22 February 2011

a strong contender for "best idea ever" has appeared

in my small linkspam of earlier today, i linked to the opencongress report on the vote to defund planned parenthood. i am not going to go into the reasons why this vote was stupid, meaningless, and counterproductive to actually improving things for anybody in this country, but behold, it is as though the Gods of Internet Feminism heard and were moved by my unvoiced cries of woe.

thus i present to you: http://boehnerforpp.tumblr.com/
You can donate as little as $5, or as much as you want! For every person who does this, John Boehner will get a card saying a gift has been made to Planned Parenthood in his name.

i would also suggest making donations in the name of antichoice congressthings, especially your own, if you have been cursed with one as i have.

reminder: find and contact any congressperson here


there have been lots of things happening lately to piss me off. in fact so many things to piss me off have happened lately that i could have made every word in that sentence, as well as every word in this sentence, into a link to something that pissed me off!

frankly, i'm afraid to open up my news feed. i still do it, but there's that shameful little moment of hesitation before i can click the "reader" link, wherein i wonder if i wouldn't be better off if, maybe, just this once, i could take a day off from caring so goddamned much.

yeah, yeah, i'm such a martyr.

anyway, in lieu of choosing one thing from the very, very many things that make me angry to talk about, i'm going to write about this:
She's her district's pony-tailed, 112-pound champion wrestler, boy or girl, kangaroo or camel. She's not a tulip, isn't a Jane Austen character, and doesn't wilt in the heat.

So why did her first opponent in the Iowa state high school wrestling tournament default rather than wrestle her?

Because "wrestling is a combat sport and it can get violent at times," said 16-year-old home-schooled sophomore Joel Northrup, in a statement. "As a matter of conscience and my faith I do not believe that it is appropriate for a boy to engage a girl in this manner."

it's a good column, and the columnist is unlikely to fill you with rage. go read it.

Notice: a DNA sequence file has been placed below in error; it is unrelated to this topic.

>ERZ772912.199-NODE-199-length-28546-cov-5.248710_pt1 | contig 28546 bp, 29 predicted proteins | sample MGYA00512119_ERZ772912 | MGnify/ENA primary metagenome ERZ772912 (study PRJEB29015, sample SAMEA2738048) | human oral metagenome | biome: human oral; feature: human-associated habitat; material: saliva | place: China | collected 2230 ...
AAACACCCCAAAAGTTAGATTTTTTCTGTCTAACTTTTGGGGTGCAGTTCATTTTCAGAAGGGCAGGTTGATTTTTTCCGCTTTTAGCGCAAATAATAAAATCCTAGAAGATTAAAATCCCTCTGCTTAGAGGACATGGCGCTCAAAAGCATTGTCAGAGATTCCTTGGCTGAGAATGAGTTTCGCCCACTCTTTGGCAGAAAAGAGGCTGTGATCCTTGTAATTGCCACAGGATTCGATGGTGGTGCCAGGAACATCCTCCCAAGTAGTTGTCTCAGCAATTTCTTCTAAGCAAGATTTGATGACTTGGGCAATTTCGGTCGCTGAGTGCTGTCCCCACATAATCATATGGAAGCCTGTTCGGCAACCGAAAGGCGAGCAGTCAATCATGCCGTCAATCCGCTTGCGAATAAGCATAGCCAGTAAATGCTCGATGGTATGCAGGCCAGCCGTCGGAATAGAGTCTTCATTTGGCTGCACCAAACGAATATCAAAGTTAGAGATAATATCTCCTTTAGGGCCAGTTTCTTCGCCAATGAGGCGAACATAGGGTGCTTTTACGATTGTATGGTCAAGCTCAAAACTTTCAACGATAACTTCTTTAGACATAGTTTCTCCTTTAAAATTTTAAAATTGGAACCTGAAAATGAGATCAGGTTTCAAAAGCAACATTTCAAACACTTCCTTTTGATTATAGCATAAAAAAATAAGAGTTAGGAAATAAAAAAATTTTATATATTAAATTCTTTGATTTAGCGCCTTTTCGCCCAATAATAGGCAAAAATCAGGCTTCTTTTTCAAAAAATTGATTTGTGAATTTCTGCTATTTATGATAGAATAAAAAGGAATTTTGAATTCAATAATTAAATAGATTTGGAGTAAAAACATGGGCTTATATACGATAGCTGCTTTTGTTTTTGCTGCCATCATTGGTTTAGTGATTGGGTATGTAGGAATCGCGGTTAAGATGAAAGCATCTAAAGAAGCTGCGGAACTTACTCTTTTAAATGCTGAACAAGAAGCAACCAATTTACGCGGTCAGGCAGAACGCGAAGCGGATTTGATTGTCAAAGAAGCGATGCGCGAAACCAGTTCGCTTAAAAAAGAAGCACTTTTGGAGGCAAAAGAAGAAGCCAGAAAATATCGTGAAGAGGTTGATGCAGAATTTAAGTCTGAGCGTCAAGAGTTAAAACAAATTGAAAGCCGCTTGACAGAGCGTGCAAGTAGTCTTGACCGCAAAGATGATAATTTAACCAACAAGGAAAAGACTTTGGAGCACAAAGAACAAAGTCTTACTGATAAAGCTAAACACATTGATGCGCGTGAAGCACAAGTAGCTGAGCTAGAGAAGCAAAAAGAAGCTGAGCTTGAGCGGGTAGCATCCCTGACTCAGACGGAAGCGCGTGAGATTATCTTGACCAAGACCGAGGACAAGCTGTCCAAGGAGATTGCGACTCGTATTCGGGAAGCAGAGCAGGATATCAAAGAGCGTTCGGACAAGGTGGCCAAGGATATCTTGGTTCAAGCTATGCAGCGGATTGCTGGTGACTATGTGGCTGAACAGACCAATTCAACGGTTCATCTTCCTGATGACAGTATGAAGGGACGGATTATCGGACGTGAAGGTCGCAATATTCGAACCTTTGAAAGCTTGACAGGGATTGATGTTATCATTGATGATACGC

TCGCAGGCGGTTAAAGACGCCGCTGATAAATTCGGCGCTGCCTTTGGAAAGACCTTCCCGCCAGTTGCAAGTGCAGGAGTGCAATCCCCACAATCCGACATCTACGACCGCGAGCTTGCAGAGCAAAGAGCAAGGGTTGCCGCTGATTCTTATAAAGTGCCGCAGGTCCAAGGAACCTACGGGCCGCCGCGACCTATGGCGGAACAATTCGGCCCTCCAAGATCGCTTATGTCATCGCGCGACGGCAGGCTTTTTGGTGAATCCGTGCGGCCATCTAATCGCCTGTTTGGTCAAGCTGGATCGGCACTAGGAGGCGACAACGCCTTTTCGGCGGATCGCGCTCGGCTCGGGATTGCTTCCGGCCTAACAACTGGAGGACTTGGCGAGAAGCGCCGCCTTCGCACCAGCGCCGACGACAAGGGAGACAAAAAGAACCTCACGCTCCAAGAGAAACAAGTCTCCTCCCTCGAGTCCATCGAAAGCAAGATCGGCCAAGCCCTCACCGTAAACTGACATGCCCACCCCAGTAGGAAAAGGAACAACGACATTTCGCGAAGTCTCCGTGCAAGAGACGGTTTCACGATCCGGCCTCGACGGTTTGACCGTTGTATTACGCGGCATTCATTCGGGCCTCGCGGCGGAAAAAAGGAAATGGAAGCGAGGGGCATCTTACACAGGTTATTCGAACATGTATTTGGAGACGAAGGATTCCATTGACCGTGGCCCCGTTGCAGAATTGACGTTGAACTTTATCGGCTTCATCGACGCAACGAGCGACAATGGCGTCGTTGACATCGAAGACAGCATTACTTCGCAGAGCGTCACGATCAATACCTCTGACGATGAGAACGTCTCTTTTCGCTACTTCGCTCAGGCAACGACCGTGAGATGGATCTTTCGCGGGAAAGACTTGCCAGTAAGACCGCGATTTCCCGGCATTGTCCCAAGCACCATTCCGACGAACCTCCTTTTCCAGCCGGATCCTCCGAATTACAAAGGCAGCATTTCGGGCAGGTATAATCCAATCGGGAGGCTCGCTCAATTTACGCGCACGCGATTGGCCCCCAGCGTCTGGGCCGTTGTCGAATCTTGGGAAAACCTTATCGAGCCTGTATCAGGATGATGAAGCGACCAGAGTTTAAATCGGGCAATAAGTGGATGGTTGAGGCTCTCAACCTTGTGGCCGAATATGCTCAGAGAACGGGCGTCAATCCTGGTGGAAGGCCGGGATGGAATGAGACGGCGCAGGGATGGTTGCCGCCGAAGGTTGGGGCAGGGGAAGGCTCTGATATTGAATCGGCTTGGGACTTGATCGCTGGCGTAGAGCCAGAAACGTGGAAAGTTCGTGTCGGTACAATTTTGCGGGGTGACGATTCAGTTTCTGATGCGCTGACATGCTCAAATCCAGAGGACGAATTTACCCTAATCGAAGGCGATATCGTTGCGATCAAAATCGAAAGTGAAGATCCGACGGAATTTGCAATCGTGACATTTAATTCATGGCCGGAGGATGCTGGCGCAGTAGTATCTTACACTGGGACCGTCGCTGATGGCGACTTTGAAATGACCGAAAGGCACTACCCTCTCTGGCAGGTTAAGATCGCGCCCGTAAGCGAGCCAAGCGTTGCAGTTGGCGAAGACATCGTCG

anyway, i very unsurprisingly have thoughts about this. first among them is: man, that dude's dad must be a real piece of work. because sixteen-year-old star athlete dudes, no matter how devout and gentlemanly, as a rule do not come up with that shit on their own, and the fact that said star athlete dude left the tournament literally in tears would seem to lend credence to my highly scientific (not scientific) theory that he cares more about winning than he does about engaging girls in appropriate ways.

second among them is: man, i have never heard of someone saying "she's my son" about a (presumptively) non-trans child. actually, come to think of it, i don't think i've ever heard of someone saying that about any child with pride or affection.

it would seem to me cassy herkelman is one lucky kid. maybe her family wouldn't mind taking in one more? i think that joel northrup needs new parents.

also, i hope that they meet again in the tournament next year -- she's a freshman and he's a sophomore, so they've both got years of high school competition left. i can't tell you what would happen, because i know next to nothing about wrestling in general and absolute jack SHIT about iowa high school wrestling in particular, but i'm willing to bet it would at least be an interesting match.

18 February 2011

today in lols

a stunning bit of inadvertent self-awareness from al cardenas, chair of the american conservative union:
“If you are a group, and this has got nothing to do with your orientation,” said Cardenes, “of straight couples, and you advocate gay marriage, that’s not within the scope of what we believe the three legs of the stool of the movement are.”